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    Planes, Cruise Ships, and Germs

    Boost your chances of healthy travel by taking a few preventive steps.

    Flu Season Coming continued...

    4. Consider getting a flu shot before you travel. Some experts like Schaffner worry that this year's flu season may be harsher than in the last three years.

    It takes two weeks to get maximum immune protection from the flu shot, Schaffner says. But getting the shot late can still confer some protection. "From the moment you get the inoculation, your immune system begins to rev up in response to the vaccine."

    "Although colds are a bother," Schaffner adds, "influenza is the viral infection that will put you into the hospital. It's the one that can get complicated by pneumonia, it's the one that year in and year out, on average, causes 36,000 deaths each year. It's the serious one. Get vaccinated. Protect yourself. Then you'll be a good citizen on the airplane and at home. You won't transmit influenza to anyone else, either."

    What Doesn't Help?

    Does wearing a mask help to protect you from colds and flu on planes? "I think that's going a little overboard. I don't think that's going to make a difference," Brunette says. "It doesn't seem realistic to me that people should be wearing masks on an airplane."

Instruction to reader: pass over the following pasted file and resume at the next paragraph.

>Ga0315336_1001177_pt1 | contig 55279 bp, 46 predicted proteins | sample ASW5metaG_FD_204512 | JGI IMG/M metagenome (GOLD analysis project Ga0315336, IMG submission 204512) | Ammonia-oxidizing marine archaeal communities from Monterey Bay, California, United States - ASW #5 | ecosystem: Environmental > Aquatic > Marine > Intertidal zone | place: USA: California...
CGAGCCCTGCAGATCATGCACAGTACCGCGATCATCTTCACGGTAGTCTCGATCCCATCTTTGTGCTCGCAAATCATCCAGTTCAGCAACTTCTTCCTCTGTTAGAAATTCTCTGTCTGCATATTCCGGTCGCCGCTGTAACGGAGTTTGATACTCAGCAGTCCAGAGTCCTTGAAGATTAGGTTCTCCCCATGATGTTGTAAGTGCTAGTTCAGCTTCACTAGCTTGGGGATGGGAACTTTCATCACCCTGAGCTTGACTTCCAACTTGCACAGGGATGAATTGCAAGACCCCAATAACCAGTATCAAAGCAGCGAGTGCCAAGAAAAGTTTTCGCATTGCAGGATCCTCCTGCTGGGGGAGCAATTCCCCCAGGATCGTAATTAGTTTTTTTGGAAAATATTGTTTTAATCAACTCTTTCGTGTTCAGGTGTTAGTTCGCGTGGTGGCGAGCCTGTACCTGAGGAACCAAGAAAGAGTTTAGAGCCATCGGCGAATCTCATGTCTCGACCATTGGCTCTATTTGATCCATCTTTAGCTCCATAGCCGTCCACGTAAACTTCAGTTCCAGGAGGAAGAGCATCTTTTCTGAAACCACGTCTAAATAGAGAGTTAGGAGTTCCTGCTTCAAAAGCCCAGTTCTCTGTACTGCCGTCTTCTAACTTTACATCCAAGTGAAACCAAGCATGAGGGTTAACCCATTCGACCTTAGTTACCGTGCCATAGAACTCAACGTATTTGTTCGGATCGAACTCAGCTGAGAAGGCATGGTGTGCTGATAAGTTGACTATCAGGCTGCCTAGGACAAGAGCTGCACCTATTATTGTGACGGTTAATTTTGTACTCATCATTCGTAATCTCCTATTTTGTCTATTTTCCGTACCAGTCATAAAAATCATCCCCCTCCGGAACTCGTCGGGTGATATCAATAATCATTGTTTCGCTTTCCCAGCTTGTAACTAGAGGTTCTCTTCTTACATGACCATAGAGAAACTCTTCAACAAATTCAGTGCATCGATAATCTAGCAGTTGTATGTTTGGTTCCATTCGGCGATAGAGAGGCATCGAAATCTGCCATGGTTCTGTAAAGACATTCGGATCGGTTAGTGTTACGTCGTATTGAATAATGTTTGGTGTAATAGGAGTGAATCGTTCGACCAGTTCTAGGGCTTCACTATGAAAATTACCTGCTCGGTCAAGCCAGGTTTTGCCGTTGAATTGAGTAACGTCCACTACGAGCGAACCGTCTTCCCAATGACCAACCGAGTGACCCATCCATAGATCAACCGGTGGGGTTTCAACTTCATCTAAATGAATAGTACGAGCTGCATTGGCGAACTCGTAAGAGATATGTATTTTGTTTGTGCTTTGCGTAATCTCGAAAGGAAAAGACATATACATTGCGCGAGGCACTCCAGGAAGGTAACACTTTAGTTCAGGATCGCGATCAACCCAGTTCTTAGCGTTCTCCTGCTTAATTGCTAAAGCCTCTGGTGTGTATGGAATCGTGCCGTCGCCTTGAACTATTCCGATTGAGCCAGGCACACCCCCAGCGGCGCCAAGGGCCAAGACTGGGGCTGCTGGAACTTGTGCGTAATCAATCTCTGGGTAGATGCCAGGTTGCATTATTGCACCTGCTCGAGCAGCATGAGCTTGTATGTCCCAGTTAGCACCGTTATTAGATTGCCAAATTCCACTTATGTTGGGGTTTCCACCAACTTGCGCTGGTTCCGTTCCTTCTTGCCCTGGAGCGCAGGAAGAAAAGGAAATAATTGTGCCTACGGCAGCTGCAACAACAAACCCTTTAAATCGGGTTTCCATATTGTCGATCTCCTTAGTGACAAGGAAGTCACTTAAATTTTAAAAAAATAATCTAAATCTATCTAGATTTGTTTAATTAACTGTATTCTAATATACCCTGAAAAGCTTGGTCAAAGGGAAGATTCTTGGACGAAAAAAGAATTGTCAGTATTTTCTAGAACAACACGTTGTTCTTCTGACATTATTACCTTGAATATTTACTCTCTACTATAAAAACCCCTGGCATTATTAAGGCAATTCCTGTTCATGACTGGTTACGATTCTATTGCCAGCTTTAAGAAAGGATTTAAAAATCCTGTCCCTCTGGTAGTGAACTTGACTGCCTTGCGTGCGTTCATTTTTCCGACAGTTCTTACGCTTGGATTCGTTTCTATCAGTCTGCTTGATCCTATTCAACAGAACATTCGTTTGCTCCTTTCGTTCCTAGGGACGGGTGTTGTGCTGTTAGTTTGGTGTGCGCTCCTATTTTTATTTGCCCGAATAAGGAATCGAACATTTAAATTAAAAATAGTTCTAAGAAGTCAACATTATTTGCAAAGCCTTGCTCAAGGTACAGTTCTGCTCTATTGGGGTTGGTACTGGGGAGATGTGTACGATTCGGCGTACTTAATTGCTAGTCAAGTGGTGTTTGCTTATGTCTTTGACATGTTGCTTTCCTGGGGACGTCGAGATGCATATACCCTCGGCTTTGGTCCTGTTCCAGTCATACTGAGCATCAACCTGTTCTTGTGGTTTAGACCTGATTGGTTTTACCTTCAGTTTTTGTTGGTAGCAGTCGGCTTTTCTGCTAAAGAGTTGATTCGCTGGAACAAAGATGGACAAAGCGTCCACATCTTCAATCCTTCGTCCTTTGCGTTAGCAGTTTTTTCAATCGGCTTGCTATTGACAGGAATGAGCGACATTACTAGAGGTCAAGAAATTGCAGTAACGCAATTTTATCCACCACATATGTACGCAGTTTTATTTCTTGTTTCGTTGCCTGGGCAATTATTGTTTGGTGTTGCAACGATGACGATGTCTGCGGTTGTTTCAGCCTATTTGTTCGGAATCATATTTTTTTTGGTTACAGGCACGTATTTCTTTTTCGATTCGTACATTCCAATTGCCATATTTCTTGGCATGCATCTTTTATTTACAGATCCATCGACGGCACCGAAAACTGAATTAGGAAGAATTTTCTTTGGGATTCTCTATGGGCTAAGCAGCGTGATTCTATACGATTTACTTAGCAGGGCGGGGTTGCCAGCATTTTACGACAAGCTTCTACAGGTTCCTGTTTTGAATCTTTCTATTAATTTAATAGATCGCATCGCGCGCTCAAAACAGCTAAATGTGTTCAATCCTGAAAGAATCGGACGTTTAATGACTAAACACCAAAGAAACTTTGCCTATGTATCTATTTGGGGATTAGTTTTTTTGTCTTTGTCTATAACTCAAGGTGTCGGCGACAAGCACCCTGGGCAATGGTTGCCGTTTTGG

Schaffner doesn't believe that blankets or pillows transmit germs, either. "It's never been shown, and it's highly unlikely," he says. If so, "we would be in a hard place. We would be anxious about staying at hotels and being in any kind of group circumstance, if that were the case."

    What about taking popular over-the-counter products, such as Airborne? This herbal cold remedy claims to help prevent colds by boosting the immune system. Its ingredients include vitamin C, zinc, and echinacea.

    No need to buy these remedies, according to Schaffner. He says that he's "skeptical" of these types of products because they lack good studies to show effectiveness. "The quip is: 'In God we trust. All others must provide data.'"

    Battling Noroviruses on Cruise Ships

    If you're on a cruise, don't ruin your trip with much concern about germs, experts say. But realize that in the semi-confined quarters of a cruise ship, contagious illnesses can spread fast, particularly noroviruses. These viruses cause what many call the "stomach flu." Typical symptoms of nausea, vomiting, diarrhea, and stomach cramping last for one to two days, according to the CDC.

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